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Look At Me [DVD]
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Coming-of-age comedy drama by French director Agnès Jaoui ('Le Gout des Autres'). Lolita (Marilou Berry) is the 20-year-old daughter of eminent writer and editor Etienne Cassard (Jean-Pierre Bacri). Suffering from low self-esteem and a weight problem, Lolita has spent her life very much in the shadow of her brilliant father - and has always doubted whether people actually want to know her, or simply get close to him by association. As she struggles to assert herself as an adult and find her path in life - taking singing lessons with voice coach Sylvia (played by the director, Jaoui) and becoming involved with a young man called Sebastien (Kéine Bouhiza), she comes to realise that the principal thing she must come to terms with is the lack of attention she has always had from her father.
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Top Customer Reviews
Lolita is attending singing lessons with Sylvia and we first see Lolita's problems resulting from her lack of self-esteem. She sees herself as ugly because of her obesity (in fact, she is quite pretty). This leads her to reject friendly approaches from people and her views, in her eyes, are confirmed. However, there is truth in what she thinks. Sylvia, when she learns that Lolita's father is the famous writer, someone Sylvia much admires, agrees to do a teaching session about which she was previously doubtful. Sebastien later appears to hang around because Cassard offers to help him with employment.
Lolita (the name is surely a sardonic joke by the writers) tells Sebastien that she is a 'zero'. No one likes her for herself, no one loves her though that is not really correct.Read more ›
Crucially, however, you are often left wondering who is the star of the film. Lolita is a pretty (or plain) young woman who is conscious that she is overweight and who is struggling to build a career as a singer. Her father is a successful novelist who seems to have devoted most of his life to ignoring her. Lolita (and there's an obvious pun in the name), craves his attention, his respect, his love. She wants to be noticed. But she is noticed only when people identify her as the daughter of the great man.
"Look at Me" ('Comme une Image' - like a picture, like an image), however, finds its narrative dynamism in the tale of two novelists - the one famous but racked by an inability to find further inspiration, the other initially struggling then catapulted into the limelight through his wife's use of Lolita's influence. Neither appears able to understand the people around him. Or are they just blinded by success, so blinded they become self-obsessed and unable to see beyond than their own fame, their own image?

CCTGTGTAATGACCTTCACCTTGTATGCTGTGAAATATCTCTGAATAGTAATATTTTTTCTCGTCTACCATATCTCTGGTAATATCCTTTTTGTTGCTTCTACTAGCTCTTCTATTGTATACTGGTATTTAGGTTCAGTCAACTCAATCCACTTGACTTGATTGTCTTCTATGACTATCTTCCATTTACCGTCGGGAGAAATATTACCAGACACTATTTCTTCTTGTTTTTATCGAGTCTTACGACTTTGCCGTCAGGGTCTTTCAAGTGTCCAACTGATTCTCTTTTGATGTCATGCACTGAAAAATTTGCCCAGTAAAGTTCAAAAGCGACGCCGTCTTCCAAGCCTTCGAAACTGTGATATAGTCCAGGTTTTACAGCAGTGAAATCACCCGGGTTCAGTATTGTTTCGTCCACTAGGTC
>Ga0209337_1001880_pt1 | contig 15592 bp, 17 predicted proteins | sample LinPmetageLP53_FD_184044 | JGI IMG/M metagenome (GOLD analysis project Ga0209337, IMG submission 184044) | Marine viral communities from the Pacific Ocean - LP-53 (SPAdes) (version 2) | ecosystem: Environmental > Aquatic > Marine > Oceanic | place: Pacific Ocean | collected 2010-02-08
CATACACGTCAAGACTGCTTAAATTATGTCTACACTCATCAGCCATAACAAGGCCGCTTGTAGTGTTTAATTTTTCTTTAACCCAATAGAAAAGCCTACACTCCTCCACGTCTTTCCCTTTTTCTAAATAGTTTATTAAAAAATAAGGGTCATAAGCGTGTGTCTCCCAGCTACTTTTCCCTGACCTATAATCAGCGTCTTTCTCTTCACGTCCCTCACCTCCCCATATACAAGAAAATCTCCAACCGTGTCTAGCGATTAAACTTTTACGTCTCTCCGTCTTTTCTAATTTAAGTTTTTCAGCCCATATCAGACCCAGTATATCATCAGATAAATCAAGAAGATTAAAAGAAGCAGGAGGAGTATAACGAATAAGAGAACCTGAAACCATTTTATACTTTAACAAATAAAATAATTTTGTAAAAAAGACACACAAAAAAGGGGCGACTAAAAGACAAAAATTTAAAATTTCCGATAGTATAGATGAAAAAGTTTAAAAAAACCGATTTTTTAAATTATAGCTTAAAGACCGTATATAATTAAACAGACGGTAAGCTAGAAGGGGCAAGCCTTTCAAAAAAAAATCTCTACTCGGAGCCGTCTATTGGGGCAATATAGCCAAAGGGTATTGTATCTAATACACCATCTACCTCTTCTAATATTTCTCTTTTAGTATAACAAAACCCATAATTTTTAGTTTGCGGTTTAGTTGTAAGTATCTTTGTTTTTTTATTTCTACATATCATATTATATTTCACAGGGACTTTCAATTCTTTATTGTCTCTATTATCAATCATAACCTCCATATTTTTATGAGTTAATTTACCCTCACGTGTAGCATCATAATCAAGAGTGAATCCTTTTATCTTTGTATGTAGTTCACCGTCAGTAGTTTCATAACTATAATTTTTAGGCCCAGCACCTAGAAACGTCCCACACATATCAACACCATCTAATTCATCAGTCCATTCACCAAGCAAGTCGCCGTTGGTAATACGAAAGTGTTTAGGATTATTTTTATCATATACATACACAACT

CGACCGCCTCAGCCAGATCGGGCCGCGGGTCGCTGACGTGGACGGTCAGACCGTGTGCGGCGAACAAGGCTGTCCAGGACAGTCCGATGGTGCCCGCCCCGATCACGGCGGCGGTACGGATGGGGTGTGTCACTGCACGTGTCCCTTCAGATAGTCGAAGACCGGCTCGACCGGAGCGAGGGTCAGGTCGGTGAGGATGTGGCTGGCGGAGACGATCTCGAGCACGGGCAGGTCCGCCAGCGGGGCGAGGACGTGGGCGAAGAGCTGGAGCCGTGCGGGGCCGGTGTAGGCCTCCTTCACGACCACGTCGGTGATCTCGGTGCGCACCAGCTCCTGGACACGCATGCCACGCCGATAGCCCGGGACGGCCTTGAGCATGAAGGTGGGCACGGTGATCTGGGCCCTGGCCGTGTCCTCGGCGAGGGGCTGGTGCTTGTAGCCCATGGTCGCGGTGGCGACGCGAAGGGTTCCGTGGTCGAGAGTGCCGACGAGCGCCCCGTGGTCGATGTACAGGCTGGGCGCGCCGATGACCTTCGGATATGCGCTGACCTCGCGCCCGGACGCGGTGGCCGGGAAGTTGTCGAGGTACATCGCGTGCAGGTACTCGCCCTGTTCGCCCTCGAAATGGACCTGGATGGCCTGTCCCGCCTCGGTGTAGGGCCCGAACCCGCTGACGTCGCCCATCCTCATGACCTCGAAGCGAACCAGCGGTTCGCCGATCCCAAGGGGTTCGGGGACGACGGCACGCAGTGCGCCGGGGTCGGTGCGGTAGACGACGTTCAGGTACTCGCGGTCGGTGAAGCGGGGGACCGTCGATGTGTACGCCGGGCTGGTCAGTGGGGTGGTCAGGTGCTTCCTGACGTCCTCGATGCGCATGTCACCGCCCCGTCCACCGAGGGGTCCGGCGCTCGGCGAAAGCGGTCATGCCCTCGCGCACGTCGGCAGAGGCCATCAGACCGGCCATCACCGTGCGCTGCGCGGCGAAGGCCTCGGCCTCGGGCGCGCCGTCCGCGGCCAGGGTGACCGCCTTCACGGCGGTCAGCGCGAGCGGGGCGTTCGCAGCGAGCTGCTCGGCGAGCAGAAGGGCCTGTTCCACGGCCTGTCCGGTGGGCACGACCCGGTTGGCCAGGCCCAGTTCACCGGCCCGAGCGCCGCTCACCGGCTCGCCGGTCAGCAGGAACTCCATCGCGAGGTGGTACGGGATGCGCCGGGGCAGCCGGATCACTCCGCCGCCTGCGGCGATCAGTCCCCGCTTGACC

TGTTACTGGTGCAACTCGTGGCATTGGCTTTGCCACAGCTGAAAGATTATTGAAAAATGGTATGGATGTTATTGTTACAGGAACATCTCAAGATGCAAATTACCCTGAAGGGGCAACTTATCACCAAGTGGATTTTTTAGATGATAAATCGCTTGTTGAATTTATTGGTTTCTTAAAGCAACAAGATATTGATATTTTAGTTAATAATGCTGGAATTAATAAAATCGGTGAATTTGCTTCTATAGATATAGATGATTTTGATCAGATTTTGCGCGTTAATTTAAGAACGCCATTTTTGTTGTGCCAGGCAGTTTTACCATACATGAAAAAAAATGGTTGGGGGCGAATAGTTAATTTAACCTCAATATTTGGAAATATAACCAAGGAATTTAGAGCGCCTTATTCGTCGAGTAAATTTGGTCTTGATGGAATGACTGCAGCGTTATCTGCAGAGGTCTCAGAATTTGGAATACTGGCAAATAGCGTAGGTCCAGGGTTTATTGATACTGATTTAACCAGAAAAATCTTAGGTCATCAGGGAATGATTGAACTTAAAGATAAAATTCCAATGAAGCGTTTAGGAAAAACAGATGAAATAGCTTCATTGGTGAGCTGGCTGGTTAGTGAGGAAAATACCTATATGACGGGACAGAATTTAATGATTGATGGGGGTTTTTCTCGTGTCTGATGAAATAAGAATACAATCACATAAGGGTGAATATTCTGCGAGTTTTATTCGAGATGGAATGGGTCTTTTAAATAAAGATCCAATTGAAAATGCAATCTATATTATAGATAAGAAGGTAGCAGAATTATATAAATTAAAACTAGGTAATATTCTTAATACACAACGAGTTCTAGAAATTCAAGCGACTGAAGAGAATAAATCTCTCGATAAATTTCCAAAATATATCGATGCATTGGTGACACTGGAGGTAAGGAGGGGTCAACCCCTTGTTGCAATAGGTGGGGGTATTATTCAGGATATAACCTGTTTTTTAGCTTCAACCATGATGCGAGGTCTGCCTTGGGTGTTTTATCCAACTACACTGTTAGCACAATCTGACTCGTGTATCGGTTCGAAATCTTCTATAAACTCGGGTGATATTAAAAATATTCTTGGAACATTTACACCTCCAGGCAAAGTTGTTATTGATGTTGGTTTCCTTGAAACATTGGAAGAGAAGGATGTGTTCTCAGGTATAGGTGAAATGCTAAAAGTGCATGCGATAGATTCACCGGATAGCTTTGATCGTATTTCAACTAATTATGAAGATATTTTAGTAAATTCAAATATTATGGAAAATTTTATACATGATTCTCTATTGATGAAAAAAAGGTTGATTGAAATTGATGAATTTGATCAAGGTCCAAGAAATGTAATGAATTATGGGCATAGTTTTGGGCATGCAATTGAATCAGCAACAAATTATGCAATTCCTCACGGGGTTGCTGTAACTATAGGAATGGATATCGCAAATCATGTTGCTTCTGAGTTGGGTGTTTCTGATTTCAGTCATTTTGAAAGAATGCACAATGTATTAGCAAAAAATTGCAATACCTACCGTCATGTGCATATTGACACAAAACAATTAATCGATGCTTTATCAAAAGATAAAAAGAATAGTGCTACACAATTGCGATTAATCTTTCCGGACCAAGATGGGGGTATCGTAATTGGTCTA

Lolita's father devotes more attention to his phone than he does to her. She becomes an artefact, a series of events in his life to be patronised from time to time. He can see the talent in another writer, but is unaware that his own daughter might have talent of her own.Read more ›
At times such French "lives of the intelligentsia" films can appear more than a little self-absorbed (the Scott Thomas character in "Sarah's Key" for example) but the central role of Lolita and her pain and her father's constant (and consistent) lack of the affection she craves made this more than just soap opera. No-one seeks to be unpleasant but there is a deal of cruelty underlying this outwardly placid piece.
Most Recent Customer Reviews
After half an hour of waiting for something interesting to happen, I decided I had more stimulating things to do with my life. Read morePublished on 11 Jun. 2012 by brian
I agree totally with the comment about Agnes Jaoui being some sort of national treasure in France. Her "Les goutes des autres" is a masterpiece of film making and this effort... Read morePublished on 6 Jun. 2010 by Ian Thumwood
Agnes Jaoui must by now be regarded as a Cultural Treasure in France. She deserves it. Her work for the screen is sharp, witty, beautifully observed and flawlessly acted. Read morePublished on 3 Mar. 2010 by Green Knight
A wonderful film in so many ways as indicated by the other reviewers, I think Comme une Image (a title which can be read at so many levels) is deceptively profound in the way that,... Read morePublished on 25 Jan. 2008 by Mr. T. McFadyen
This film is serious and funny at the same time. It observes very well the games people play with each other, based on their own desires and unfulfilled dreams. Read morePublished on 4 Oct. 2006 by Nish Pfister
LOOK AT ME would be an excellent instructional film for a class in family counseling. As an entertainment vehicle, it's a non-starter. Read morePublished on 27 Dec. 2005 by Mr. Joe